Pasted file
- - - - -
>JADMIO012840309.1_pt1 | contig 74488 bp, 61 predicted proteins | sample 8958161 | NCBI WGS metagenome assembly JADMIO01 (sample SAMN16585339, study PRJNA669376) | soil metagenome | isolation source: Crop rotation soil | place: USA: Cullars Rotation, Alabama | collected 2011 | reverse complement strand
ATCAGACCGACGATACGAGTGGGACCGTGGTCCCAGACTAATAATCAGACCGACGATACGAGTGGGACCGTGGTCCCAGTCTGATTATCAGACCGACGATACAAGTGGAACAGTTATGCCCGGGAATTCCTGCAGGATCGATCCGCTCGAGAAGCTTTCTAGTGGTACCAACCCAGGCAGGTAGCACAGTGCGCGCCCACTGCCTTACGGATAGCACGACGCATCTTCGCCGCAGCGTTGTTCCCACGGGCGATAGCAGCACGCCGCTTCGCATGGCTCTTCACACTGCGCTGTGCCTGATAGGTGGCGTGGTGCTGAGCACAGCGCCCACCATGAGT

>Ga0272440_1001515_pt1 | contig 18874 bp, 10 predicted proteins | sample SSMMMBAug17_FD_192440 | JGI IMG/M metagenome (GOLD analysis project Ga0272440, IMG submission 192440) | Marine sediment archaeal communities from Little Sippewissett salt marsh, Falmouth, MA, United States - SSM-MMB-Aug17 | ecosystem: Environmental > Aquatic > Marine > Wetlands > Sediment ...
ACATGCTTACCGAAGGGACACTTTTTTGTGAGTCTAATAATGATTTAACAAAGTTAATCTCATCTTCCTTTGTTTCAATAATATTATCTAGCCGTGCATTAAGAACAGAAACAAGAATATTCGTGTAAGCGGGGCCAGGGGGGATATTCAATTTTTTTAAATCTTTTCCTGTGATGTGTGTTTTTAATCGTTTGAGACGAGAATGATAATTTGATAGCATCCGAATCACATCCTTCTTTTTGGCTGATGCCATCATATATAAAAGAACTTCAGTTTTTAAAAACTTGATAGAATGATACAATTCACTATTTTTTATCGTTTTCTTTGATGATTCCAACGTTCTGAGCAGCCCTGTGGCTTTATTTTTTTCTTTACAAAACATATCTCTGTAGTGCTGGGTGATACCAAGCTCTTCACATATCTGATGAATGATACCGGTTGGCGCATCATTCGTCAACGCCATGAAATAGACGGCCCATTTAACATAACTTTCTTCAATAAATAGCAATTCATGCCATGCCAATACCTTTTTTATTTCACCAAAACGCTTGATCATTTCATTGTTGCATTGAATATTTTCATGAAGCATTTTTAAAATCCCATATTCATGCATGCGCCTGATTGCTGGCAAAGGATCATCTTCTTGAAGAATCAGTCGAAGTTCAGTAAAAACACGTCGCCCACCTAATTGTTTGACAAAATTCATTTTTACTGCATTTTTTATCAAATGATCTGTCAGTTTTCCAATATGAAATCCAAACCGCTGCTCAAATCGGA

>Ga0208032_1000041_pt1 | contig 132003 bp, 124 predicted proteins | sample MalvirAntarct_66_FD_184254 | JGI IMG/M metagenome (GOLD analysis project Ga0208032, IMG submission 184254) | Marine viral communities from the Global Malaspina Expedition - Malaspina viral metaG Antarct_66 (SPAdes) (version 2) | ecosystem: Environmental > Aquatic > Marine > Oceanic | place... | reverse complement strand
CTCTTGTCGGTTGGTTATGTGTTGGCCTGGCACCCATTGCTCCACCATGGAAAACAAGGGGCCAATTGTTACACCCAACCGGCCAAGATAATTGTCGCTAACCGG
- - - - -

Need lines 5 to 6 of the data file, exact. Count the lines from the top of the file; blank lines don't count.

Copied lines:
>Ga0208032_1000041_pt1 | contig 132003 bp, 124 predicted proteins | sample MalvirAntarct_66_FD_184254 | JGI IMG/M metagenome (GOLD analysis project Ga0208032, IMG submission 184254) | Marine viral communities from the Global Malaspina Expedition - Malaspina viral metaG Antarct_66 (SPAdes) (version 2) | ecosystem: Environmental > Aquatic > Marine > Oceanic | place... | reverse complement strand
CTCTTGTCGGTTGGTTATGTGTTGGCCTGGCACCCATTGCTCCACCATGGAAAACAAGGGGCCAATTGTTACACCCAACCGGCCAAGATAATTGTCGCTAACCGG